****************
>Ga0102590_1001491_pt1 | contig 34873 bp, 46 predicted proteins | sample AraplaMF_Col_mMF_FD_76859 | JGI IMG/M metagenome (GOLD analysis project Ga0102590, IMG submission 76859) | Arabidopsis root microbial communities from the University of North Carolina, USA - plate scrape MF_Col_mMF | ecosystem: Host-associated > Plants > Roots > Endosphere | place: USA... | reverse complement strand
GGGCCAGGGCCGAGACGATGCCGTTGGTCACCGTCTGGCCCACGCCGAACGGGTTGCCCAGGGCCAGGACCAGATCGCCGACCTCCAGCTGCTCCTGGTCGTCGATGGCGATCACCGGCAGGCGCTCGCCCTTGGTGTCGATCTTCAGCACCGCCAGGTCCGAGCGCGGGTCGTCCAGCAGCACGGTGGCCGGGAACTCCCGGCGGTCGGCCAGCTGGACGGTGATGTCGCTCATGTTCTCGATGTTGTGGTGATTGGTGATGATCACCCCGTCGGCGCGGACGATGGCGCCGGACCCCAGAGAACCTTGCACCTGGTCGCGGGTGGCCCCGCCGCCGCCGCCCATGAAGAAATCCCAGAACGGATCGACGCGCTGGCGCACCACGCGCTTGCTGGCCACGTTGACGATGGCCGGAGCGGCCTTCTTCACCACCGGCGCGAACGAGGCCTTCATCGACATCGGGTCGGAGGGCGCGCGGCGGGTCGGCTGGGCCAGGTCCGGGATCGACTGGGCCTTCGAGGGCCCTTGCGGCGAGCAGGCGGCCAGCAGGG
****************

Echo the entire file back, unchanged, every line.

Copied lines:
>Ga0102590_1001491_pt1 | contig 34873 bp, 46 predicted proteins | sample AraplaMF_Col_mMF_FD_76859 | JGI IMG/M metagenome (GOLD analysis project Ga0102590, IMG submission 76859) | Arabidopsis root microbial communities from the University of North Carolina, USA - plate scrape MF_Col_mMF | ecosystem: Host-associated > Plants > Roots > Endosphere | place: USA... | reverse complement strand
GGGCCAGGGCCGAGACGATGCCGTTGGTCACCGTCTGGCCCACGCCGAACGGGTTGCCCAGGGCCAGGACCAGATCGCCGACCTCCAGCTGCTCCTGGTCGTCGATGGCGATCACCGGCAGGCGCTCGCCCTTGGTGTCGATCTTCAGCACCGCCAGGTCCGAGCGCGGGTCGTCCAGCAGCACGGTGGCCGGGAACTCCCGGCGGTCGGCCAGCTGGACGGTGATGTCGCTCATGTTCTCGATGTTGTGGTGATTGGTGATGATCACCCCGTCGGCGCGGACGATGGCGCCGGACCCCAGAGAACCTTGCACCTGGTCGCGGGTGGCCCCGCCGCCGCCGCCCATGAAGAAATCCCAGAACGGATCGACGCGCTGGCGCACCACGCGCTTGCTGGCCACGTTGACGATGGCCGGAGCGGCCTTCTTCACCACCGGCGCGAACGAGGCCTTCATCGACATCGGGTCGGAGGGCGCGCGGCGGGTCGGCTGGGCCAGGTCCGGGATCGACTGGGCCTTCGAGGGCCCTTGCGGCGAGCAGGCGGCCAGCAGGG